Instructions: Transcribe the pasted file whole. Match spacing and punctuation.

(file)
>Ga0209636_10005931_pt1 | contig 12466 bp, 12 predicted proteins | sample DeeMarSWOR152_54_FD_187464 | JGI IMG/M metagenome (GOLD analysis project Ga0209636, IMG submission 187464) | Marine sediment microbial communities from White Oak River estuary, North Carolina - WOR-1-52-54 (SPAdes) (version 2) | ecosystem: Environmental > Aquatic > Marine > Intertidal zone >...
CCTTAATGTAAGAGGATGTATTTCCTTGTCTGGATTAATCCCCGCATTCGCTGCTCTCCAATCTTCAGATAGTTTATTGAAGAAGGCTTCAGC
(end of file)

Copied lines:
>Ga0209636_10005931_pt1 | contig 12466 bp, 12 predicted proteins | sample DeeMarSWOR152_54_FD_187464 | JGI IMG/M metagenome (GOLD analysis project Ga0209636, IMG submission 187464) | Marine sediment microbial communities from White Oak River estuary, North Carolina - WOR-1-52-54 (SPAdes) (version 2) | ecosystem: Environmental > Aquatic > Marine > Intertidal zone >...
CCTTAATGTAAGAGGATGTATTTCCTTGTCTGGATTAATCCCCGCATTCGCTGCTCTCCAATCTTCAGATAGTTTATTGAAGAAGGCTTCAGC